Emotional Harsha firmly behind life-saving EMT service; invites Sri Lanka businesses to support
Apr 09, 2016 07:22 AM GMT+0530 | 3 Comment(s)
POLITICAL MEDICINE: An emotional Deputy Minister Harsha de Silva, who was faced with nationalist opposition due to foreign involvement in an initiative to save lives of Sri Lankan people.
ECONOMYNEXT - Sri Lanka's Deputy Foreign Minister Harsha de Silva invited businesses to help expand an island-wide paramedic service started with support from India, breaking down at nationalist opposition to an initiative to save the lives of the sick and wounded.
De Silva is driving an initiative to build a country-wide network of emergency medical technicians (EMTs) who will travel in ambulances to stabilize accident or heart-attack victims before rushing them to hospital.
India is giving a 7.5 million dollar grant to set up the services in Colombo and Galle as a first step. The training will be provided by GVK Emergency Response Institute, a non-profit organization that is operating the service in India as a public private partnership.
But nationalist elements have opposed the move saying Indians will run ambulances in Sri Lanka, despite the fact that it will save lives, especially of poor people.
The service however will run with Sri Lankan technicians and India's GVK will only train workers and provide technical support and skills so that it can be operated independently.
"This is a meritorious act," de Silva told a ceremony where 144 trainees were given appointment letters before being sent on a 51-day training program to Hyderabad in India.
"A doctor is like a god. Someone who helps a doctor is like a person who helps a god.
"We are trying to do a good deed...," the usually fiery politician broke down, unable to continue his speech.
"This has never happened to be me before," he said, after regaining control of his emotions.
"A lot of people told many things to us," he recalled. "They said we were bringing RAW (Indian secret intelligence service). They said it was a threat to Sri Lanka. They said Indians were being brought.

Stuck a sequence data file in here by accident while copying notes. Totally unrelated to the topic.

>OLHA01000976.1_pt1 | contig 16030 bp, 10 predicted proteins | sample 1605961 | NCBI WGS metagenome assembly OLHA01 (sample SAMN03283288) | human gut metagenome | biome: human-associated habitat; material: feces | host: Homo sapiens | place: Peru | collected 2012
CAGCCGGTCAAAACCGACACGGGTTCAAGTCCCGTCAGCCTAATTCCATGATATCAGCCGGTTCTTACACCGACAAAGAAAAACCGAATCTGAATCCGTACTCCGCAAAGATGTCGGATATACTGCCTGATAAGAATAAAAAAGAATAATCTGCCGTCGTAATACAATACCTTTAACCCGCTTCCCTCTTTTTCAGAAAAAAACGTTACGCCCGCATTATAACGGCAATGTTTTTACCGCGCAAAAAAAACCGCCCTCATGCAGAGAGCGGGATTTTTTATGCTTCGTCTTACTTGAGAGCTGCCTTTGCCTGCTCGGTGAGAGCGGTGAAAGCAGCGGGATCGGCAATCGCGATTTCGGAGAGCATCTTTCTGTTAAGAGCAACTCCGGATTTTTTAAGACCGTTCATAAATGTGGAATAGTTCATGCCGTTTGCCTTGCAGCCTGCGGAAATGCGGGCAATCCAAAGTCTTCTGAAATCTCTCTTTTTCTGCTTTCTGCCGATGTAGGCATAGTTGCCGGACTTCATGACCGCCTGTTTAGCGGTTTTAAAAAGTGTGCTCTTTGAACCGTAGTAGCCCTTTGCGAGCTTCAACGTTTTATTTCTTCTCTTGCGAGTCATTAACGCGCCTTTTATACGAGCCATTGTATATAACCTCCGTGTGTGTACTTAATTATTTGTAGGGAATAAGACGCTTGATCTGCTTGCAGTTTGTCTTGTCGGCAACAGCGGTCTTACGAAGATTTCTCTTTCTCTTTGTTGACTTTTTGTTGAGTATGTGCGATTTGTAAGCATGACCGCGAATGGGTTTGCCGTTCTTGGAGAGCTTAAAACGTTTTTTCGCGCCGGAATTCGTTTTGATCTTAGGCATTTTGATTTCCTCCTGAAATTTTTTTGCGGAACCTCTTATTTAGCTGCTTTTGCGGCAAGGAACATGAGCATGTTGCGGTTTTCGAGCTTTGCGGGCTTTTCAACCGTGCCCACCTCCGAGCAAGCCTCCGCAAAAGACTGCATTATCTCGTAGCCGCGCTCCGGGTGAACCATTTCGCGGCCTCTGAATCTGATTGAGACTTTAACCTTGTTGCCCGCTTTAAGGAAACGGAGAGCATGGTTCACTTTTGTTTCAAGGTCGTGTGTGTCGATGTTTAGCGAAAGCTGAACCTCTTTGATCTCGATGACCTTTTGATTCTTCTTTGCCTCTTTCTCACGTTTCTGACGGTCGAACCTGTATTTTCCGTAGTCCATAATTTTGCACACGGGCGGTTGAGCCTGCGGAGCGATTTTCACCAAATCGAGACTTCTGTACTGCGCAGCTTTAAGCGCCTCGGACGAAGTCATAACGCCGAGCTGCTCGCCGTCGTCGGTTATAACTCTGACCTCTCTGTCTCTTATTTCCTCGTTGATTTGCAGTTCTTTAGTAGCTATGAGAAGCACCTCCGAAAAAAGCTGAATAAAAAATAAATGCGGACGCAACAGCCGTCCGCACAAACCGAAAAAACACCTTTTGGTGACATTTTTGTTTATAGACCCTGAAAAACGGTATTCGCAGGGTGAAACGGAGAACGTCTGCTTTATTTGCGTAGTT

"But we did not step back. We are trying to save lives. Do not pull us from our legs (Kakulen adinna epa). This is not about politics.
"I am saying they are all defeated and the people of Sri Lank has won."
De Silva said he explained the concept to anyone who was willing to listen, meeting them and also going to television talk shows. He said he also explained to the Government Medical Officers Association (GMOA).
The minister recalled a personal experience where a vehicle overturned and a lady was thrown out of the vehicle while he was travelling to Kuchchaveli in the East.
A lady specialist who was travelling with his friends immediately helped her and the patient was transported in a Toyota vehicle to Kantale hospital where a single ambulance was available but the procedure was long to get it released. It was decided to take the patient - with the lady doctor carefully holding the head of the patient to protect her spine - to Dambulla hospital, where an ambulance was readied.
But the lady doctor had said the patient would suffer further damage as it lacked the facilities to keep a patient who had suffered spinal injury safe. As a result the patient was transported to Colombo in the original vehicle and she underwent an 8 hour operation.
De Silva said when he was working as a junior minister to Prime Minister Ranil Wickremesinghe, India wanted to make a gift to Sri Lanka to mark the visit of Prime Minister Narendra Modi. There were many suggestions including university buildings.
But following the urging of a doctor friend as well, de Silva said he had put forward the idea of the emergency ambulance service. Prime Minister Wickremesinghe did not take more than a second to express support for the idea, he said.
De Silva said already knew that the Indian Prime Minister while he was Chief Minister of Gujarat had helped develop the emergency response service which was called 108 service in India.
De Silva said India's 108 service operated by GVK EMRI had gained international fame and had been featured in medical journals in Harvard University and Stanford for its service to the people.
India's 108 Service